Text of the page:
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Practical Diabetes ; 40(1):19-24a, 2023.
Article in English | EMBASE | ID: covidwho-2242159


Inequalities in health care exist in many countries in the world. In 2008 the then UK Secretary of State for Health commissioned the Marmot review, ‘Fair Society, Healthy Lives', to propose strategies to address health inequalities in the UK. Most of Marmot's proposals were not acted upon and in 2020, 10 years after the initial recommendations were published, Marmot found that there had been no improvement and some things were worse. In diabetes care inequalities are widespread, impacting on prevention, treatment, access to technology, screening for complications, risk of complications, morbidity and mortality. Ethnicity is a major risk factor, starkly demonstrated by the increased COVID-19 related mortality in people from minority ethnic groups with diabetes. Disadvantaged groups include, but are not limited to, those with social deprivation, intellectual and physical disabilities and severe mental illness. The decision to shelve the long-awaited white paper on tackling health inequalities, taken recently by the last Secretary of State for Health amid protests from a coalition of medical organisations, makes it unlikely that the government will take the actions proposed by Marmot. In the absence of a national strategy, responsibility to recognise and address inequalities in diabetes care falls on health care professionals, in teams and as individuals. Copyright © 2023 John Wiley & Sons.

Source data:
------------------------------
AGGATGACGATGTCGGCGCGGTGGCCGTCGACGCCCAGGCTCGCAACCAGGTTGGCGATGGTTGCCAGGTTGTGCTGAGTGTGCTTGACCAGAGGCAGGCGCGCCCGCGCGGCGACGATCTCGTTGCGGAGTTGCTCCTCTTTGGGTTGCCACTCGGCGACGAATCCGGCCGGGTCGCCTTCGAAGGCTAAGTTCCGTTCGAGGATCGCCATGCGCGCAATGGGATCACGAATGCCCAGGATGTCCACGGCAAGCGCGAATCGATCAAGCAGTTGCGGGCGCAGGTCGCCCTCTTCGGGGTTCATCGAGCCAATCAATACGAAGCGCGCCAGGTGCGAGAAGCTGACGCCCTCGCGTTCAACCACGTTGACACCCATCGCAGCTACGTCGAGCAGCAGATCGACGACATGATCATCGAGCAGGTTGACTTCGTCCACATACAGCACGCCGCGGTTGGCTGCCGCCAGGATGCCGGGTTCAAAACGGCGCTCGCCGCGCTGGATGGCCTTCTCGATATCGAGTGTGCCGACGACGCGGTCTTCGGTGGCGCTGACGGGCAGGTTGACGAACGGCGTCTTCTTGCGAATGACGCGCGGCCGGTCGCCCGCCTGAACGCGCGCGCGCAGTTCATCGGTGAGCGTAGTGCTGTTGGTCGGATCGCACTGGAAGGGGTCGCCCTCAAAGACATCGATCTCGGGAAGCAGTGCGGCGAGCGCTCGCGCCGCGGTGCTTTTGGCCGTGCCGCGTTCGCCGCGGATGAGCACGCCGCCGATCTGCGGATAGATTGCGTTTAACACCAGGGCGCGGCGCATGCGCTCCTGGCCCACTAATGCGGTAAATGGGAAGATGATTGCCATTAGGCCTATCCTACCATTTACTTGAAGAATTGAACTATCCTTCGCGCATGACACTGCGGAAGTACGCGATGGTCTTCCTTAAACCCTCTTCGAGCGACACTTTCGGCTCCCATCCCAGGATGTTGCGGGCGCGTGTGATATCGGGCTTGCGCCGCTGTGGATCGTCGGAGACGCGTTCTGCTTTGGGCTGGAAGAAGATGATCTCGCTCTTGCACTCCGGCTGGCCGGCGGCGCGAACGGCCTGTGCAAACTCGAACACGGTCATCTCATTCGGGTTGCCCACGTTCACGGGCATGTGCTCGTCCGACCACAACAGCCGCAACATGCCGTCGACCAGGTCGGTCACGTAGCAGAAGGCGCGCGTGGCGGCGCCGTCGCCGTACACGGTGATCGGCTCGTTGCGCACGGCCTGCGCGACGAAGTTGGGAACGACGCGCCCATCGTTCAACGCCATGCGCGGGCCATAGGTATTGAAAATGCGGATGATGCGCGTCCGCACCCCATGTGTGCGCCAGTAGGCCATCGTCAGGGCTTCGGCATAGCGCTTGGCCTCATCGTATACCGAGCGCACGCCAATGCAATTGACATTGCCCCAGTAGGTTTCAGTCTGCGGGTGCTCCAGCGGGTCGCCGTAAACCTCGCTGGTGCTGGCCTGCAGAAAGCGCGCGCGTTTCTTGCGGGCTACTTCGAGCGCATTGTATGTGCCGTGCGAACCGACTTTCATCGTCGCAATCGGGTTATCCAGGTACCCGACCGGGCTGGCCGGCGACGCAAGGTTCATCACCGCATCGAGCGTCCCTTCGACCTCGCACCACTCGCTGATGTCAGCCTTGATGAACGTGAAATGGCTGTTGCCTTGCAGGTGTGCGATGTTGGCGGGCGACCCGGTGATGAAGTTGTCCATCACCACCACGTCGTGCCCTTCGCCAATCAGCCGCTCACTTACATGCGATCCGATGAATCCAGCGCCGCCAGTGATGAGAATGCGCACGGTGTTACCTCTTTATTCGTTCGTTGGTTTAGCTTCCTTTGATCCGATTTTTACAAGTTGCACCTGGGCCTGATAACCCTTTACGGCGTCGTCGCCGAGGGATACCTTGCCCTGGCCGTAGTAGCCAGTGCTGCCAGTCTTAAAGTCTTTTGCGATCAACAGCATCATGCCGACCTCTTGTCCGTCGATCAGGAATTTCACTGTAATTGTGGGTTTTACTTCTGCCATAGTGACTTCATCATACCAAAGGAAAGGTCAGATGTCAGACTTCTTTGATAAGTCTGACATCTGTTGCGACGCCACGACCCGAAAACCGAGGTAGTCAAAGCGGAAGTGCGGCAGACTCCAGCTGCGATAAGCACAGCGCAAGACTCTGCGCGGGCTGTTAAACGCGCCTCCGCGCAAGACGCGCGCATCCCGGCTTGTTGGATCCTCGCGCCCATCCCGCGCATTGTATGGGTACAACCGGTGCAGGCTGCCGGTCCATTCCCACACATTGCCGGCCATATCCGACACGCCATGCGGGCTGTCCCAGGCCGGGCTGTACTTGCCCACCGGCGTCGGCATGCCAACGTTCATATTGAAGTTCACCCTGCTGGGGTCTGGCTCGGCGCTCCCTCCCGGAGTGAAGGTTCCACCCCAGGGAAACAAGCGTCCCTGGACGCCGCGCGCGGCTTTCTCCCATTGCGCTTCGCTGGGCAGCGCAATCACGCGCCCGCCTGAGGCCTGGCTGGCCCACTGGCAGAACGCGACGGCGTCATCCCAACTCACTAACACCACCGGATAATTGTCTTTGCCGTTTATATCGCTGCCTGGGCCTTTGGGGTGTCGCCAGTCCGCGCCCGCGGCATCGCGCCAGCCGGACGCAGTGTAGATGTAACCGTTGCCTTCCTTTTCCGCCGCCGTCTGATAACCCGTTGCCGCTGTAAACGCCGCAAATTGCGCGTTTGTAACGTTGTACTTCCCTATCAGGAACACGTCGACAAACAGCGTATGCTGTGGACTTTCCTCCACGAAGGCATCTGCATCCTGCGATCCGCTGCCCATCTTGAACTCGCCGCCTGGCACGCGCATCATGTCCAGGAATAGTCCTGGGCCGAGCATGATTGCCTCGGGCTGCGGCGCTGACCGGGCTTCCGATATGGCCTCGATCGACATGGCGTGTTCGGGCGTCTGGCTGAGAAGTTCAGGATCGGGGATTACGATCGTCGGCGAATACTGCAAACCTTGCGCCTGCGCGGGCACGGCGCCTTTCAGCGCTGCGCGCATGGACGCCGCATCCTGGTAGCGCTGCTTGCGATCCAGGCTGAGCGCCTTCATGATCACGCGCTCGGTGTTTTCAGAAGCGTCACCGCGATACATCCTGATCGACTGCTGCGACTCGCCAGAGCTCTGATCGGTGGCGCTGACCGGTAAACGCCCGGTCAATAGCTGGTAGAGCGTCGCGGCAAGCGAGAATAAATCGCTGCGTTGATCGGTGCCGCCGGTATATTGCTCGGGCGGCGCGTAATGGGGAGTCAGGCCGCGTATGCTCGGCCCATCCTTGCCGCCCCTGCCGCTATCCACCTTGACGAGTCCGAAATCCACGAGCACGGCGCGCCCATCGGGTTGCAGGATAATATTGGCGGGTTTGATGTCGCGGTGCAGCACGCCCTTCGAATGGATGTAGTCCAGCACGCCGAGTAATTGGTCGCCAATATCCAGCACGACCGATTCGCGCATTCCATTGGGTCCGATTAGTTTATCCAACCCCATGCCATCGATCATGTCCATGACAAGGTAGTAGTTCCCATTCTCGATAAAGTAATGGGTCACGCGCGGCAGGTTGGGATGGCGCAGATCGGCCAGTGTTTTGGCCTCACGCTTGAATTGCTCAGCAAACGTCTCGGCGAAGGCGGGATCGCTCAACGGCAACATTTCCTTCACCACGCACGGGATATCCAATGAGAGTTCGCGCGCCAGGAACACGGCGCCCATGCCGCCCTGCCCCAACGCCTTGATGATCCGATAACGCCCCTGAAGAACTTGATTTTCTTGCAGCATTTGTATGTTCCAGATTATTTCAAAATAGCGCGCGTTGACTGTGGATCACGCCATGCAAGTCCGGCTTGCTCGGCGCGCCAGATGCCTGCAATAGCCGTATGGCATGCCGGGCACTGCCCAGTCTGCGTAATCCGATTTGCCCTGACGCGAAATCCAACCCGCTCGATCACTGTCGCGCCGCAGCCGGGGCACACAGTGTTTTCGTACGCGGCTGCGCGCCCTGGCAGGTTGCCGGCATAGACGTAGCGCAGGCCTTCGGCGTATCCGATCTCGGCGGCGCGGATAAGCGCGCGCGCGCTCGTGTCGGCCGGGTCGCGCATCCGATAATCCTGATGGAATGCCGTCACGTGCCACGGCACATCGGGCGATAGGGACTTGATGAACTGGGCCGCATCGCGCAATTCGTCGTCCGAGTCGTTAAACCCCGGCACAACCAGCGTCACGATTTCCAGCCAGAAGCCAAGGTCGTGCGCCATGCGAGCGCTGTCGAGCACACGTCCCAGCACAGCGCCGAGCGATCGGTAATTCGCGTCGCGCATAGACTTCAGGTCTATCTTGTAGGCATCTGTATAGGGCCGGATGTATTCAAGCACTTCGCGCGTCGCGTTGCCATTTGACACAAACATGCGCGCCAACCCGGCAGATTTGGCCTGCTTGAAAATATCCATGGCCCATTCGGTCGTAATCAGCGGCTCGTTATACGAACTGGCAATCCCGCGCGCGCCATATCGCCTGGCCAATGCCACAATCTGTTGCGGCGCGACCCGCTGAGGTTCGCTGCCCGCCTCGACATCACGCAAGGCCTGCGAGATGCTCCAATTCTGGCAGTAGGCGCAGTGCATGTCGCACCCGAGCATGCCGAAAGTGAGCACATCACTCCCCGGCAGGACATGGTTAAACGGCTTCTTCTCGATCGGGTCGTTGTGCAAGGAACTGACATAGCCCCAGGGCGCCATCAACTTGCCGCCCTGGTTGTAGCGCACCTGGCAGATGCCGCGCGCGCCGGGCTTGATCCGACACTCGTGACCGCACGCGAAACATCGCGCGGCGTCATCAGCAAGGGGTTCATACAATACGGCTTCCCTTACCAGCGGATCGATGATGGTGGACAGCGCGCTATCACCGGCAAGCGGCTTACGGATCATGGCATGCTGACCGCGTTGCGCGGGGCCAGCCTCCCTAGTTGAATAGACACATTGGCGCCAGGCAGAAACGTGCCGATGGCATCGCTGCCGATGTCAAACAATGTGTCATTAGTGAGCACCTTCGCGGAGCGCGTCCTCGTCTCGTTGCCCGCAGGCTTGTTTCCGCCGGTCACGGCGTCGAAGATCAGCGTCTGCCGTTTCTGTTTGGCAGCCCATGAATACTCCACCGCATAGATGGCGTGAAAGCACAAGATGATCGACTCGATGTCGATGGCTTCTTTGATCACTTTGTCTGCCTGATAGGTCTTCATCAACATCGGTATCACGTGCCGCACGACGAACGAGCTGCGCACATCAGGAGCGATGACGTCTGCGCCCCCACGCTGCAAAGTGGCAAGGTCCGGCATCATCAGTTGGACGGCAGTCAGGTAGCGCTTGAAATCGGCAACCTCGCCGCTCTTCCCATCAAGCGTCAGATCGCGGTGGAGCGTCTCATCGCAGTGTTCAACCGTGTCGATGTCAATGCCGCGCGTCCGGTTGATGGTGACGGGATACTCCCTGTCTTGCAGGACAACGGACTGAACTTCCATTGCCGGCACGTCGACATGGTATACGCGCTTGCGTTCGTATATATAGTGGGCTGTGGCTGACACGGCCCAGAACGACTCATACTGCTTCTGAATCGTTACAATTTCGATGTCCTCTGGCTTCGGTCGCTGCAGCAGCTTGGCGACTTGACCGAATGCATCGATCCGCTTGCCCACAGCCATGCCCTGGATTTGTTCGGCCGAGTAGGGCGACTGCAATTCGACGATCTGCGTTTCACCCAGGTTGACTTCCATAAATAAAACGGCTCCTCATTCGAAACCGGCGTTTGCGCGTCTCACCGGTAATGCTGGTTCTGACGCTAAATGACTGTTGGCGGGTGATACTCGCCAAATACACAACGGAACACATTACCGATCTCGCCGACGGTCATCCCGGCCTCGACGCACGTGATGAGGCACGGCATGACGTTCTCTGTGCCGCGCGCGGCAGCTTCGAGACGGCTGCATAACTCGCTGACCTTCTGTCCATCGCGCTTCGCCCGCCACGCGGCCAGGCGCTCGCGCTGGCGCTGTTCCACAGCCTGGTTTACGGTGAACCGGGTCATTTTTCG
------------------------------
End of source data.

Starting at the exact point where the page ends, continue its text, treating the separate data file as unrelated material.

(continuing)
Cybernetics and Systems ; 54(2):239-265, 2023.
Article in English | Scopus | ID: covidwho-2238999


Intense and frequent changes increase uncertainty and complexity in decision-making. The COVID-19 pandemic exacerbates this situation. Therefore, the decision-maker seeks to reduce risks and meet these challenges. The manuscript aims to identify cause-effect relationships between variables affecting countries and changes caused by the COVID-19 pandemic and propose an algorithm to facilitate decision-making by identifying forgotten effects. The authors use thematic analysis to synthesize the semi-systematic literature review findings. The applied research uses a quantitative approach through modeling and simulation. The results highlight that the pandemic effects are associated with causes such as health care, political and economic stability, social justice, and the level of corruption. Decision-makers must prioritize the management of these variables guided by science. The main contribution is to show an algorithm that identifies forgotten effects in pandemics' socio-economic and health management, preventing future crises. In addition, the study advances the frontier of knowledge by addressing identified gaps and contributes to academia and policy makers. The most critical limitation is the number of variables included in this research. Future investigations could include analyses on the impact of climate change and sustainable development of nations and country-specific studies on the forgotten effects of the COVID-19 pandemic. © 2022 Taylor & Francis Group, LLC.

American Journal of Public Health ; 113(2):136-137, 2023.
Article in English | ProQuest Central | ID: covidwho-2229973